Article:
I had been told to arrive early in order to help Tata and have an opportunity to speak with him as I had not had the time the day before. That was not to be however, as both Yoland and Tata, arriving in separate cars, were very late. I was immediately put to work handling the flowers and quarter altar arrangements.
|The Acjachemen people present a gift.|
Just as I was about to sit down and get out of the way a familiar voice said at my back, “excuse me but I have a gift for Tata from the people of this land. Could you tell me when would be a good time to present it?” I turned around and was delighted to find Adelia standing behind me with her partner. Adelia is a member of the Acjachemen or Juaneño mission people of San Diego, the First Nation People of the area. You will remember her as having invited Rosalia and myself to attend the Bear Dance of her people while Rosalia stayed with me about six years ago. As I was not certain of how the ceremony would proceed, I went to Tata immediately to ask whether he had a moment to meet with Adelia. He did, and so I introduced him. At that point Adelia, also uncertain of ceremonial procedure, decided to present the gift she had brought. It was a lovely, very large scallop shell necklace, sacred to her people.
The fire ceremony has several important functions. The first is to feed the elemental , fire; the second is to ask the blessing of the Gods , and the third is to ask a blessing or boon of the elements, and the Gods. I have been fortunate to attend three other such rituals done by priests and priestesses of the Mayan people. This one was, for the most part, the same ritual. It was not well explained and so many there were left rather more in the dark than might be considered strictly polite. I found myself in the uncomfortable position of explaining why the fire was laid as it was and some of the broader points of the ritual though I was hardly qualified to do so. He presented the entire ritual in Mayan and so no one there was able to translate it, though all explanations of what we were to do were in Spanish and translated into English. I was able to recognize some of the names of the God forms when they were called upon from previous experience, but must wonder whether many of the people there would have been so willing to participate if they had been more fully aware of the deities asked to be present.
The atmosphere was a divided one. While everyone was very respectful, many there were just excited to be witness to an “authentic” native ritual, while others of us were preparing for sacred space. It was interesting.
The fire circle was laid out in brown sugar. A circle divided once for the separation of the heavens and earth. It was then divided in the other direction to represent the division of night and day.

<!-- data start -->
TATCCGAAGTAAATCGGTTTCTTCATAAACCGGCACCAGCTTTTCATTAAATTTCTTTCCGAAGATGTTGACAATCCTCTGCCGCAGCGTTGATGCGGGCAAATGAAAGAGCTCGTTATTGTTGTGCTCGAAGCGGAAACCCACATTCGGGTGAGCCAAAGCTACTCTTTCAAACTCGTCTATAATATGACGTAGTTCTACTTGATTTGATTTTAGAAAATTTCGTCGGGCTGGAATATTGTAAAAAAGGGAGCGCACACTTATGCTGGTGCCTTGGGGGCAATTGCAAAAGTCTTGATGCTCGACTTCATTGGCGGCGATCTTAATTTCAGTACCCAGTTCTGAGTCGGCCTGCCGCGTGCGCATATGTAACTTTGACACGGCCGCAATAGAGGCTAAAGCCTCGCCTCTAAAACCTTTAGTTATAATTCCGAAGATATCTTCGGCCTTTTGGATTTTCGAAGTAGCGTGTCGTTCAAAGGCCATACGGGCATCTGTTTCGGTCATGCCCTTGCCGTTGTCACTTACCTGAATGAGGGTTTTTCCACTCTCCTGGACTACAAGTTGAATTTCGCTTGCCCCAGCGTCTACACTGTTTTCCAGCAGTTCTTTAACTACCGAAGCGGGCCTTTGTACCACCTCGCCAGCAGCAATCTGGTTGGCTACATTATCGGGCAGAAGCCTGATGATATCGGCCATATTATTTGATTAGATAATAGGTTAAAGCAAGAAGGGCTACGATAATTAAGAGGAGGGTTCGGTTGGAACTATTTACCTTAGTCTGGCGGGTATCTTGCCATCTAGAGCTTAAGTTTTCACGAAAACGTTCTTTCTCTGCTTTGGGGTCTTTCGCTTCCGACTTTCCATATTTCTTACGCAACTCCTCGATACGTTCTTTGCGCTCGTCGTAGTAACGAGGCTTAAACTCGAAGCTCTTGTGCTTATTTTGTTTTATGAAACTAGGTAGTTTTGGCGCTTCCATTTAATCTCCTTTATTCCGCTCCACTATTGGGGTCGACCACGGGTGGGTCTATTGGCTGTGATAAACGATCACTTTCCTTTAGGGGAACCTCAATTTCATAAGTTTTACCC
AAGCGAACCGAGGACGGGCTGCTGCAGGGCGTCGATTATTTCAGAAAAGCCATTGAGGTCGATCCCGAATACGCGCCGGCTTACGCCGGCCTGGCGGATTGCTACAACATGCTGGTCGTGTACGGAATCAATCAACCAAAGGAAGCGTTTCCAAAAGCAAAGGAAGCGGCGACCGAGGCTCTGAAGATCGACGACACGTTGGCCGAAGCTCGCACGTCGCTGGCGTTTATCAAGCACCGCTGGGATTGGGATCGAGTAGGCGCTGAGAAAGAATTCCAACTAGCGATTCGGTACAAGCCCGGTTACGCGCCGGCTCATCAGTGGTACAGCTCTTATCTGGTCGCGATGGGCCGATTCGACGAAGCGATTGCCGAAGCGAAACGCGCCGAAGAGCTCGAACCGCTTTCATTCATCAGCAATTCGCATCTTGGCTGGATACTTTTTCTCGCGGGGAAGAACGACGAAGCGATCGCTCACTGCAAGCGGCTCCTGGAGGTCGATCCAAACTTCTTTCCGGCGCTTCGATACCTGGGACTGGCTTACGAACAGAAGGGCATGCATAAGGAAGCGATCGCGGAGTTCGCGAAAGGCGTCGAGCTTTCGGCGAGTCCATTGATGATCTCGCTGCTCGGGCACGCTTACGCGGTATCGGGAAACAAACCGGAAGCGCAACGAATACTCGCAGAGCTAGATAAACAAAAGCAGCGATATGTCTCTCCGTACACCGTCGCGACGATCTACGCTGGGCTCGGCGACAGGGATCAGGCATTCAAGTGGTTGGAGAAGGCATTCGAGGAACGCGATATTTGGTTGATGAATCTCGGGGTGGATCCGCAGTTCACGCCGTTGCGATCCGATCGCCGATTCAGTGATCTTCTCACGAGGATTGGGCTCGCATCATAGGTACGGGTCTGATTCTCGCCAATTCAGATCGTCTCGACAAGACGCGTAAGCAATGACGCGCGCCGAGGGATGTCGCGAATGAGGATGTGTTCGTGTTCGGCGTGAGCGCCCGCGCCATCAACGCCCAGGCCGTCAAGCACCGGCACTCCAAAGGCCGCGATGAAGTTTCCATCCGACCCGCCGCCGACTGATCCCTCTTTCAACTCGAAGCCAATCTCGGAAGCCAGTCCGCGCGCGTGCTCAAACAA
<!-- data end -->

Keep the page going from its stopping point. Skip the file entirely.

|The base of the fire is laid w/ balls of|
Copal and rounds of cocoa are just
visible beneath the greenery.
Softball sized balls of copal resin were laid at the four quarters and in the middle. Over this pattern large rounds of chocolate were laid in rows. Green boughs were laid in the same pattern over the original sugar and then utility candles were laid in bunches in the same pattern as the copal. In other rituals that I had observed the four quarters were then filled with offerings to the twenty or so Gods of the Maya, each God fitting into one of the quarters depending upon its relationship to light and dark, heaven and earth.
The quarters of the working circle were delineated by color, with bouquets of flowers to indicate the direction. Red was for the East, black for the West, yellow for South and white for North. I could not believe it when I saw one woman using the altar in front of her to set her coffee cup and plate on.
|Tata "stirs" the fire with a sacred staff|
Though Tata had given me full permission to take pictures, I did not feel right taking flash shots during ritual and as a result the after dark pictures lend a feeling of other worldliness to the ritual. As people arrived they passed through a “door” of ribbons and were smudged. As I had arrived too early for this service I left through the front door and walked around the side, through the gate and received a smudging. I held out Don’s cord, which I had tied around my neck, in order that it receive a separate cleansing because it represented Don’s presence at the ritual and deserved the same treatment as any other participant. After much talk the fire was then lit and the God and elemental forms called to be present. Then Tata blessed the space with the smoke of the fire using a special stick (way too big for a wand and way too short for a staff) to wave in circles in the fire and then outward into the space.